Greetings! I am Beverly Peters, an assistant professor of Measurement and Evaluation at American University. This is the fourth article in a 5 part series on Using Interviews for Monitoring and Evaluation. In the previous article of this series, we discussed different sampling strategies that evaluators might employ when deciding who to interview.
So far in this series, we have learned that choosing the right kind of interview and sampling strategy help to set the foundation for your interviews. Equally as important for collecting useful data from interviews are developing good questions, and having the skills to conduct interviews that will ultimately gather the rich, emic data we need as qualitative evaluators.
An important first step is crafting open ended, easily understood questions that help to illicit conversation and gather the rich emic data that is so important for us as qualitative evaluators. Good qualitative questions yield rich, descriptive data, and often ask about issues that are puzzling or problematic. You will likely find that you are able to craft more meaningful, informed questions if you have some knowledge about the project and the population.
As you develop your interview guide, you should organize your topics logically, asking an open ended or grand tour question first, to set your respondent at ease and get the conversation started. A grand tour question also gives the respondent a chance to tell you what they think is important. Ease your respondent into more controversial or sensitive questions towards the middle of the interview, after you have already developed rapport and trust.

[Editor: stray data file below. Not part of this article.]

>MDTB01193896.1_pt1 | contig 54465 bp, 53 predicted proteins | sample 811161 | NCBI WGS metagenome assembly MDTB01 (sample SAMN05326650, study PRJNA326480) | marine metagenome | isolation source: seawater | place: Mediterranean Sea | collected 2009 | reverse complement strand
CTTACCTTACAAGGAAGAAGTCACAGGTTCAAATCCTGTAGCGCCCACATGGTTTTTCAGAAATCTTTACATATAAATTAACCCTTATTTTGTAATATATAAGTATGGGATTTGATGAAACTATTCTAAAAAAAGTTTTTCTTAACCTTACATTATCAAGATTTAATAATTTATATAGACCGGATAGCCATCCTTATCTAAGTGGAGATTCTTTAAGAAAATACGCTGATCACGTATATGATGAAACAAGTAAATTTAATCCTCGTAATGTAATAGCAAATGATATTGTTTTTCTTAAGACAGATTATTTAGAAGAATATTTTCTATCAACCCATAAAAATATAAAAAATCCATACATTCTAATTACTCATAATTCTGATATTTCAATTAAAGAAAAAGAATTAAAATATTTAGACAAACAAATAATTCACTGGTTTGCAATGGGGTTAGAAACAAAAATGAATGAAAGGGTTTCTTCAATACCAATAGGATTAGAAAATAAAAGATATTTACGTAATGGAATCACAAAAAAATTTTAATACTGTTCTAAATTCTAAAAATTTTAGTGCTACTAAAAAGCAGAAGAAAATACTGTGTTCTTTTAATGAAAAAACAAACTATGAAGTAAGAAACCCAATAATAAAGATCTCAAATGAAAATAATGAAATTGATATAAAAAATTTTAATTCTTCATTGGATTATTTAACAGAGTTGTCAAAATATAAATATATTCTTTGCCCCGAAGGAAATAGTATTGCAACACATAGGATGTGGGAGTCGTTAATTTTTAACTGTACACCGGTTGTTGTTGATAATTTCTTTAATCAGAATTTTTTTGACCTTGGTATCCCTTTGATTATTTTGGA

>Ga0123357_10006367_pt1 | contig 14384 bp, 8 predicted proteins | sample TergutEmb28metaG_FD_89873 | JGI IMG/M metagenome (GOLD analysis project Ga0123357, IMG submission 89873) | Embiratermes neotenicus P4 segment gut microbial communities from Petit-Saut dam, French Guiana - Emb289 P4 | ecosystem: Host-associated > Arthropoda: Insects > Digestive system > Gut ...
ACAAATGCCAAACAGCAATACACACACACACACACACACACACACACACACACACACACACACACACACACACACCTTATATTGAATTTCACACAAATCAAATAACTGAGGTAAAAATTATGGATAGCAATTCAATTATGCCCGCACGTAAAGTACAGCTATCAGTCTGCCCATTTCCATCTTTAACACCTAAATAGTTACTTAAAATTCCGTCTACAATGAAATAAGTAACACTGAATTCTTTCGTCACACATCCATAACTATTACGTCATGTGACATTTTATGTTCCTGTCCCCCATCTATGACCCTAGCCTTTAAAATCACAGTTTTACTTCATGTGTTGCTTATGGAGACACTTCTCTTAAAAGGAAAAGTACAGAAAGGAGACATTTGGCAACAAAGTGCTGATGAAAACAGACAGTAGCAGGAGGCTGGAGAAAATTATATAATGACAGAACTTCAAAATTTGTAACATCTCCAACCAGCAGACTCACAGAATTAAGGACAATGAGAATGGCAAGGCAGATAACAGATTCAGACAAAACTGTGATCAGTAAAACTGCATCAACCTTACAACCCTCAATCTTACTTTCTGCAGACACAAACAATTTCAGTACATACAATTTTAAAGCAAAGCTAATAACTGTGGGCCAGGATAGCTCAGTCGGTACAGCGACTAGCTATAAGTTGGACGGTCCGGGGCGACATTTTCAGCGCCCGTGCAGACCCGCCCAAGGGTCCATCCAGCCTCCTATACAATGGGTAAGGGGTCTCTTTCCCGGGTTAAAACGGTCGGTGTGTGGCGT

As you craft questions, remember that you need to use wording and language that will make sense to your respondent. Likewise, your questions should not be confusing or overly controversial or accusatory. Evaluators always pilot their interview questions to learn what questions are confusing and need rewording, which questions yield useless data, and what additional questions need to be added to the interview guide.
Good qualitative interviewing requires us to have technical skills—how to develop a good interview guide, how to develop a good interview question, how to ask sensitive questions, and how to get more information when your respondent is not forthcoming with insight that you need for your evaluation design. You need to be able to read body language, and pinpoint areas for follow up. You need to be able to understand the local or project culture and be able to craft questions that are appropriate.
Good qualitative research, and good qualitative interviews, also require us to build rapport. In addition to discussing confidentiality with your respondent, this relates to being patient, tolerant, and perhaps even being humorous. Being a good interviewer also means being a good communicator, and being cognizant of who you are as an individual. Language and cross cultural communication skills can also help us to build better rapport with our respondents.
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